A seminar was held on Sept. 24 in the Bayonne Public Library to discuss hate crimes and bias incidents, including how to report them, and what’s being done to reduce the number of crimes targeting people with specific demographic traits.
Bayonne’s local NAACP chapter and the Friendship Baptist Church, conceived of the event. Officials were soon on board, including members of the Hudson County Prosecutor’s Office and the New Jersey Division of Criminal Justice.
A rash of bias incidents have occurred in recent years.
Bayonne resident and local NAACP member Roxanne Hilliard, who helped coordinate the event with county and state law enforcement agencies, said that in the wake of these incidents it’s time for residents learn how the reporting system works.
“We brought everyone in one room today to talk about these issues as a community,” Hilliard said. “It’s important that people understand the significance of things that have happened in this city, and what’s being done about it.”
Hilliard addressed recent bias incidents, noting that many involve young people, as was the case in incidents of vandalism in Bayonne.
In July, three teens were arrested and charged with spray-painting swastikas and other references to a neo-Nazi group throughout Bayonne. Eighteen-year-old Jeremy Marion, 19-year-old Seth Lupianez, and a juvenile male referenced the “Atomwaffen Division,” a neo-Nazi organization connected to murders, terrorist conspiracies, and other criminal offenses.
Less than three months prior, police reported that a noose was found hanging from a tree in Dennis P. Collins Park. A suspect was never named, and no arrests were made.
A then-20-year-old Bayonne resident, Jonathon Hussey, pleaded guilty in 2016 to spray-painting the exterior of St. Herny’s Church basement, with phrases such as “F— muslims,” “F— arabs,” and “Donald Trump.” The parish had leased its basement to several Muslim residents to use as a prayer space.
Just over a month ago, New Jersey Attorney General Gurbir Grewal echoed Hilliard’s sentiment when he released a 2018 report that showed a record-breaking 569 reported bias incidents that year.
Grewal characterized the spike as a “rising tide of hate,” noting that there was a spike in bias incidents involving minors. Nearly half of all bias incidents involved juveniles. Statewide, 284 incidents occurred on college campuses.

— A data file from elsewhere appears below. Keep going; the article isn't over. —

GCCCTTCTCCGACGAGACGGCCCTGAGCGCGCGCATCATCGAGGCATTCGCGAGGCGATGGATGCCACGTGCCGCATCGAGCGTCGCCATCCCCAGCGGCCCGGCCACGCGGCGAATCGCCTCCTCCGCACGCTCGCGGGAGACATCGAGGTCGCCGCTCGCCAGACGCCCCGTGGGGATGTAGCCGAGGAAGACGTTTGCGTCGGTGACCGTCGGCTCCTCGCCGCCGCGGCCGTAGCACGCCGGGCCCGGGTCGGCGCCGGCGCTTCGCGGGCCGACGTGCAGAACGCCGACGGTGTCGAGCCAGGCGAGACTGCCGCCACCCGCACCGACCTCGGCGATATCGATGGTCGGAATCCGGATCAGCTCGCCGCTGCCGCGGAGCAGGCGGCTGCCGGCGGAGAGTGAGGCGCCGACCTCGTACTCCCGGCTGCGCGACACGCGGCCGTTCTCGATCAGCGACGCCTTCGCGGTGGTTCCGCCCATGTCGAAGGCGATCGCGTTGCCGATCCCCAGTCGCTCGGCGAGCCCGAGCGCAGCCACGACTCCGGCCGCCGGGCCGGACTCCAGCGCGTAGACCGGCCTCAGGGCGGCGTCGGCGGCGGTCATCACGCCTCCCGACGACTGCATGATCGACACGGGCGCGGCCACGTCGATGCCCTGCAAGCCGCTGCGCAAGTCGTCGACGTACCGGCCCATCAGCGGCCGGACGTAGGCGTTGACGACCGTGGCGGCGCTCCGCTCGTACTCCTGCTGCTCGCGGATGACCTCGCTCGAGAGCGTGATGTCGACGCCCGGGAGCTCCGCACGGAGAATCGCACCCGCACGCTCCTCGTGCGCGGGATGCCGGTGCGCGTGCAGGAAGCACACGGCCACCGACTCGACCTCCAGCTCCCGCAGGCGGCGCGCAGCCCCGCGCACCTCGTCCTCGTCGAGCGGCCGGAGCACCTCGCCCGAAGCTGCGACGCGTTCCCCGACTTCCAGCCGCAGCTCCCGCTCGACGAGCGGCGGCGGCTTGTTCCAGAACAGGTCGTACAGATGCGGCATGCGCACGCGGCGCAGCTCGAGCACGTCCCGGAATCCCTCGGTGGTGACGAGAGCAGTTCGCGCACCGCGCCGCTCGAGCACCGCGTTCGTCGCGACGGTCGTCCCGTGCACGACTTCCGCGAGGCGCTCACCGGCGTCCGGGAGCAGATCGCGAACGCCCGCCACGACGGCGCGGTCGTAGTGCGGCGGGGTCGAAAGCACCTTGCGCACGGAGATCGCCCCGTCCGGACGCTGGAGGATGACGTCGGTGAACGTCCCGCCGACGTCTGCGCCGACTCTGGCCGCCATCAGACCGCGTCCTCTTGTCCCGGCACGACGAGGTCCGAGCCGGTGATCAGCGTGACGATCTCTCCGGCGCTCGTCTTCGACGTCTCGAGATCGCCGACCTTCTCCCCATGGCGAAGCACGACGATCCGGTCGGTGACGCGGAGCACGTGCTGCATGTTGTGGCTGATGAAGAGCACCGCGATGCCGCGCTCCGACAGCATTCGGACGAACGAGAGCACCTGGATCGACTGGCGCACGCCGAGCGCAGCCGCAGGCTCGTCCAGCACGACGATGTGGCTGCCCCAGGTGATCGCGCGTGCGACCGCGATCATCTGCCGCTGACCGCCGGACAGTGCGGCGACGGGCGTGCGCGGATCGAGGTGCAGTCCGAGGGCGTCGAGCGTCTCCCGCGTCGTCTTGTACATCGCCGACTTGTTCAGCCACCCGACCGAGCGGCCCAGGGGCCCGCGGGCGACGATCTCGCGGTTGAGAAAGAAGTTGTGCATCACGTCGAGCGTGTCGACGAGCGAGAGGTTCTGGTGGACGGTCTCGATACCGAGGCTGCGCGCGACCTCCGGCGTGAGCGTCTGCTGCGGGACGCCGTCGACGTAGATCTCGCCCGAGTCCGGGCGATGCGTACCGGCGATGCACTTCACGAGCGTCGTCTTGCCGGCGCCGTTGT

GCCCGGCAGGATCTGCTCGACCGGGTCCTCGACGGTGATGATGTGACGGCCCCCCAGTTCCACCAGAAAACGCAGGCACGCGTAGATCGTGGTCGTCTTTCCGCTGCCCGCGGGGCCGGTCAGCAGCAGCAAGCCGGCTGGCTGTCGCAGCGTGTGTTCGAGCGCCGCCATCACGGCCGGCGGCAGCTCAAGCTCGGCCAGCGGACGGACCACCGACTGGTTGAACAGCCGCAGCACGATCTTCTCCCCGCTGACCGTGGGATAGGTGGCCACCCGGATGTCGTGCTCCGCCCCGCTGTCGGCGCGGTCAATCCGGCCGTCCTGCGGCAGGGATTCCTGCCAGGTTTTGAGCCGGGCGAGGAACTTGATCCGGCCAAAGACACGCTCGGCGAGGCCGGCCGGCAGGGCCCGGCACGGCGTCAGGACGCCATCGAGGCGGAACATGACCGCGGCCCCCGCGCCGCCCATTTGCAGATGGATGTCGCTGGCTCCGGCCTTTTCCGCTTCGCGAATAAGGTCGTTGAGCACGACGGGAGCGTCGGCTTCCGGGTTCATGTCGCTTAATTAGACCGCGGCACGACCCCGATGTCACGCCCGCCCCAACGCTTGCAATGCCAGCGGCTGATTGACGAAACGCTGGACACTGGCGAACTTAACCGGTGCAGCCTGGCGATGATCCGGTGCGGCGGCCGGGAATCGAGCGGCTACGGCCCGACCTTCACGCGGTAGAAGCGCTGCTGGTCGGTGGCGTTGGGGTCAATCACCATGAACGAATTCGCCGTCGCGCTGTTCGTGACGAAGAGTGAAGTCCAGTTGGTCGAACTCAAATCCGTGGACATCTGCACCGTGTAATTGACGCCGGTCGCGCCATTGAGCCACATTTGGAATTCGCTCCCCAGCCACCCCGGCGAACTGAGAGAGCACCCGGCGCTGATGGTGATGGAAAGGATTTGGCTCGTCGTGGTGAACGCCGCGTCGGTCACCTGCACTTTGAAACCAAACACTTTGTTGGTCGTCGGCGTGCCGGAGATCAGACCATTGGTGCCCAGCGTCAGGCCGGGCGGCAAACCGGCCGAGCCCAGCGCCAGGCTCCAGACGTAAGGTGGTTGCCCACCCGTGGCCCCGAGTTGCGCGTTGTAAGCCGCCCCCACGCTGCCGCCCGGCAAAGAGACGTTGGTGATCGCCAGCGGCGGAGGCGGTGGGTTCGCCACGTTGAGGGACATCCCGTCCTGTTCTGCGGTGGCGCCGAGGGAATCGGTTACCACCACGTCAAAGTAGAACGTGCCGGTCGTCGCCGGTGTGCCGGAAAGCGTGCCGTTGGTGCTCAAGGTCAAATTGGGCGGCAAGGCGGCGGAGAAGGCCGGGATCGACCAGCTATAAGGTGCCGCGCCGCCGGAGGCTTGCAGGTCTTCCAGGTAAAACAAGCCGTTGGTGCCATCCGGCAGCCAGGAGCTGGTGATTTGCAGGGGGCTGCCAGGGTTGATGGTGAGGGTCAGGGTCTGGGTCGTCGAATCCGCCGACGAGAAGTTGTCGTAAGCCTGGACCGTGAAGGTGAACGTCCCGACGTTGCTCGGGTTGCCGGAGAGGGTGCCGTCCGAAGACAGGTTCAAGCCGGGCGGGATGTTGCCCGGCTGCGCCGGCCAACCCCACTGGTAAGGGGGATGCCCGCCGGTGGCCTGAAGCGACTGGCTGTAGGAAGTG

All reports are now centralized
Hudson County Prosecutor Esther Suarez said that crimes and incidents which target people based on bias have been on the rise, not just in Bayonne, the county, or the state, but throughout the country.
“Not too long ago, bias incidents and hate crimes weren’t being tracked,” Suarez said. She announced a statewide shift to a centralized reporting system for any hate crime or complaint involving a noncriminal bias incident.
Assistant Hudson County Prosecutor Angela Gingerelli explained the difference between hate crimes and bias incidents.
While national reporting on bias crimes and incidents is notoriously unreliable, it’s gotten better in New Jersey. Many members of law enforcement speculate that the spike in bias incidents partly has to do with enhanced reporting, but can also be attributed to a spike in incidents on social media.
The state has also established a task force to investigate and mitigating bias incidents among minors and young people.
Prior changes to reporting guidelines had been instituted in in 2000. But some changes were made as recently as August 2019, according to Division of Criminal Justice Director Veronica Allende, who was at the meeting.
As of last month, local police in New Jersey were required to log suspected and confirmed hate crimes and bias incidents. Those reports are electronically transmitted to State Police, the New Jersey Division of Criminal Justice, the federal Department of Homeland Security, and the New Jersey Attorney General’s Office.
Allende noted that there has been an expansion in what defines bias. New protected classifications include disability, gender, gender identity and expression, and national origin.
Allende said that it’s crucial for reports to cover noncriminal bias incidents.
“While bias incidents are not criminal, they could represent a future threat posed by certain individuals,” Allende said. “The Division of Criminal Justice is constantly working in concert with other local agencies to help ameliorate tensions between community groups, and give people tools to talk to each other. Sometimes, that means bringing people from conflicted groups together in the same room.”